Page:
Aum Shinrikyo – Heavenly Terror, Part 2

Aum Shinrikyo – Heavenly Terror,  Part 2

by Willy Wegner, translated by Claus Larsen

Read Aum Shinrikyo – Heavenly Terror, Part 1 here

Aum science

The leading scientists in the inner circle of the Aum movement were Hideo Murai and Seiichi Endo. They were the ones who built the chemical laboratory of Aum, and later produced the sarin used in the attacks.

Murai was an astrophysicist and is described as a quiet man with a friendly look – apparently incapable of killing a fly. His intelligence is highly praised. His way to Aum had been by way of a pamphlet he read at a public library. Endo had studied at the prestigious University of Kyoto, and had a Ph.D. in molecular biology.

Other highly educated were also attracted to Aum, one of them Masami Tsuchiya, who had studied organic chemistry, and Fumihiro Joyo, who had a degree from the University of Waseda in telecommunications. Aum’s top leadership consisted primarily of academics.

One of the first inventions by the Aum movement was a special headgear. What looked like a bandage with electrodes which reportedly sent energy impulses synchronized with Asahara’s own brain waves. This way, the disciples could always be in “contact” with their guru. This headgear was produced in great numbers, and were given free to the inner circle of Aum. The contraption, invented by Hideo Murai, also became an important source of income: Ordinary members could rent one for a couple of thousand dollars a month, but could also buy it for about 10 times the monthly rent.

Later, an astral teleporter followed. This device was connected to Asahara’s prayer mat, and was naturally only for those who could get close to Asahara. The device could pick up the vibrations from Asahara’s mantra when he was meditating, and send them to the disciples. That way, they could cleanse their astral dimensions through the Master’s mantric vibrations.

Both the headgear and the teleporter can be described as a kind of electronic voodoo.

The scientific elite of Aum also came up with other peculiar things. It was claimed that Asahara’s blood contained a special kind of energy or force. By extracting DNA from Asahara’s blood and inject it into the disciples who were willing to buy it, this special energy could be transferred. This was merely a variant of the earlier, more primitive blood initiation, where a disciple drank water mixed with a bit of blood from the Master. The recipient would achieve an even higher level of illumination and possess fantastic supernatural powers – and ease his bank account of a couple of thousand dollars.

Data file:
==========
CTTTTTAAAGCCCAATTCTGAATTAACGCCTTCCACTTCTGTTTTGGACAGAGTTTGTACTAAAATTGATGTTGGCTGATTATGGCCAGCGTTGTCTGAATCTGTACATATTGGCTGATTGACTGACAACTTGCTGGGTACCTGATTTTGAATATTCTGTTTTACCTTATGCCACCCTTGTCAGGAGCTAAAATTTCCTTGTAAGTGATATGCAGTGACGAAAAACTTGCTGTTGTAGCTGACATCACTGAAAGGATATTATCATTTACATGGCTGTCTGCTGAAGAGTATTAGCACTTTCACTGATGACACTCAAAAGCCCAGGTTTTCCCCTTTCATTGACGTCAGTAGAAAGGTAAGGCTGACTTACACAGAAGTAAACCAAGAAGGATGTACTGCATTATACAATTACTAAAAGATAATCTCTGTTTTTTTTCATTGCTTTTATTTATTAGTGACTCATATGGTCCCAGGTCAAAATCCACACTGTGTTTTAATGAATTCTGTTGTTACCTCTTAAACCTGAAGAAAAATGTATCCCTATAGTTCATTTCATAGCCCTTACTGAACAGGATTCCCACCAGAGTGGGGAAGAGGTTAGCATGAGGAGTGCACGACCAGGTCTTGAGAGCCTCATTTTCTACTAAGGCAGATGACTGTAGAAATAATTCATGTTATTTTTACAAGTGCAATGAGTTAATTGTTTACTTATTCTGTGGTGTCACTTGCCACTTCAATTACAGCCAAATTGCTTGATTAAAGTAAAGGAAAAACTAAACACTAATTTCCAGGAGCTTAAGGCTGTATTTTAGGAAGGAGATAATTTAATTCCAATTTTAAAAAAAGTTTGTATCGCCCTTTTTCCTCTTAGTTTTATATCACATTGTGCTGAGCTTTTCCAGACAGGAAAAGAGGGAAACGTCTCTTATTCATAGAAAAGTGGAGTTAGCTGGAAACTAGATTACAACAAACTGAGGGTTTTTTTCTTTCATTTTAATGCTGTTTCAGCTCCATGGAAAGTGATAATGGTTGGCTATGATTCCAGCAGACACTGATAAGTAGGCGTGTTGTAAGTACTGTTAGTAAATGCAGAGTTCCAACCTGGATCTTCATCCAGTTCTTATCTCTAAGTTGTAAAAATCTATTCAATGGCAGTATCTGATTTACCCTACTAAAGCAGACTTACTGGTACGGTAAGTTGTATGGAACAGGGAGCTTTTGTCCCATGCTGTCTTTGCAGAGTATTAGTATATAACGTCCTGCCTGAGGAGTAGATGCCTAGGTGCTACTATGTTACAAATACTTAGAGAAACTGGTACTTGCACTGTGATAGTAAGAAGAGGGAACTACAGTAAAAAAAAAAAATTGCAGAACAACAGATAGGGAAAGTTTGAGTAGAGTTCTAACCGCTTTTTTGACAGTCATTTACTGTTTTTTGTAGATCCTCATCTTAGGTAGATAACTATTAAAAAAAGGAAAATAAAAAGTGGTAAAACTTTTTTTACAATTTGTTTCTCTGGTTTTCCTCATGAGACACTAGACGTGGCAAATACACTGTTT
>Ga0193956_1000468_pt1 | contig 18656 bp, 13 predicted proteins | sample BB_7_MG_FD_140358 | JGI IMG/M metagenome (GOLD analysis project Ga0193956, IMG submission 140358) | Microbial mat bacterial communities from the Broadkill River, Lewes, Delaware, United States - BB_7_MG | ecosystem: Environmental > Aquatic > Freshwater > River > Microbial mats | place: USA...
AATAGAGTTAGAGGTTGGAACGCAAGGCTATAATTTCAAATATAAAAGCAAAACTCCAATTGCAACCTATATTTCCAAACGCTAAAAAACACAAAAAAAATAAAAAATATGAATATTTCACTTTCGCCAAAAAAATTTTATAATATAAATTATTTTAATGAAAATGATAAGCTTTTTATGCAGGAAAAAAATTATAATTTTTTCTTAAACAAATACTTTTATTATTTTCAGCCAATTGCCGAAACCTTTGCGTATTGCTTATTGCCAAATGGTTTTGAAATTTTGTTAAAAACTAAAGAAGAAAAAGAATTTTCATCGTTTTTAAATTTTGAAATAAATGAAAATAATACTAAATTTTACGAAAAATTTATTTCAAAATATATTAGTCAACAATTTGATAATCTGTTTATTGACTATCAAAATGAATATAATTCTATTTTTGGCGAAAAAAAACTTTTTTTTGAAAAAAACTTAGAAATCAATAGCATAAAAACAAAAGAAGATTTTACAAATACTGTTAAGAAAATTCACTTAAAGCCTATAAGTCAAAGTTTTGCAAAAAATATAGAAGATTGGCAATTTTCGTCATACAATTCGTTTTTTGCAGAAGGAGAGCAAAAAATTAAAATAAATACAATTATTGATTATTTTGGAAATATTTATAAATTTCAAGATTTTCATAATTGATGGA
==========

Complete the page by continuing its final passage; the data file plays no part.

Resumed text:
Earlier in the cult’s history, the cash cows had been somewhat more primitive, but no less bizarre. E.g., a disciple could buy a pint of Asahara’s used bathwater for a couple of hundred dollars, or a few snips of the Master’s hair or beard, which was boiled in water and drunk as tea, at a price of yet another couple of hundred dollars. Finally, ordinary tap water would be blessed by Asahara, and served in water tanks for his disciples to imbibe.

All these inventions were intended for the cult’s own disciples, and was a kind of high tech addition to the yoga and meditation exercises intended to develop the supernatural powers and the final illumination and insight the great Master Asahara had achieved himself. Of course, these also constituted one of Aum’s many sources of income.

Other sources were fees for joining the movement, and classes. If a disciple hoped to be initiated as a nun or a monk, it was obvious that it should be done to perfection. That meant giving up all contact to friends and family, handed over all earthly possessions to Aum and taking an oath that Aum would control all aspects of the disciple’s life.

Later, when the inner circle and Asahara in particular began seeing the surrounding world as a threat, the ingenuity began to drift toward more destructive things.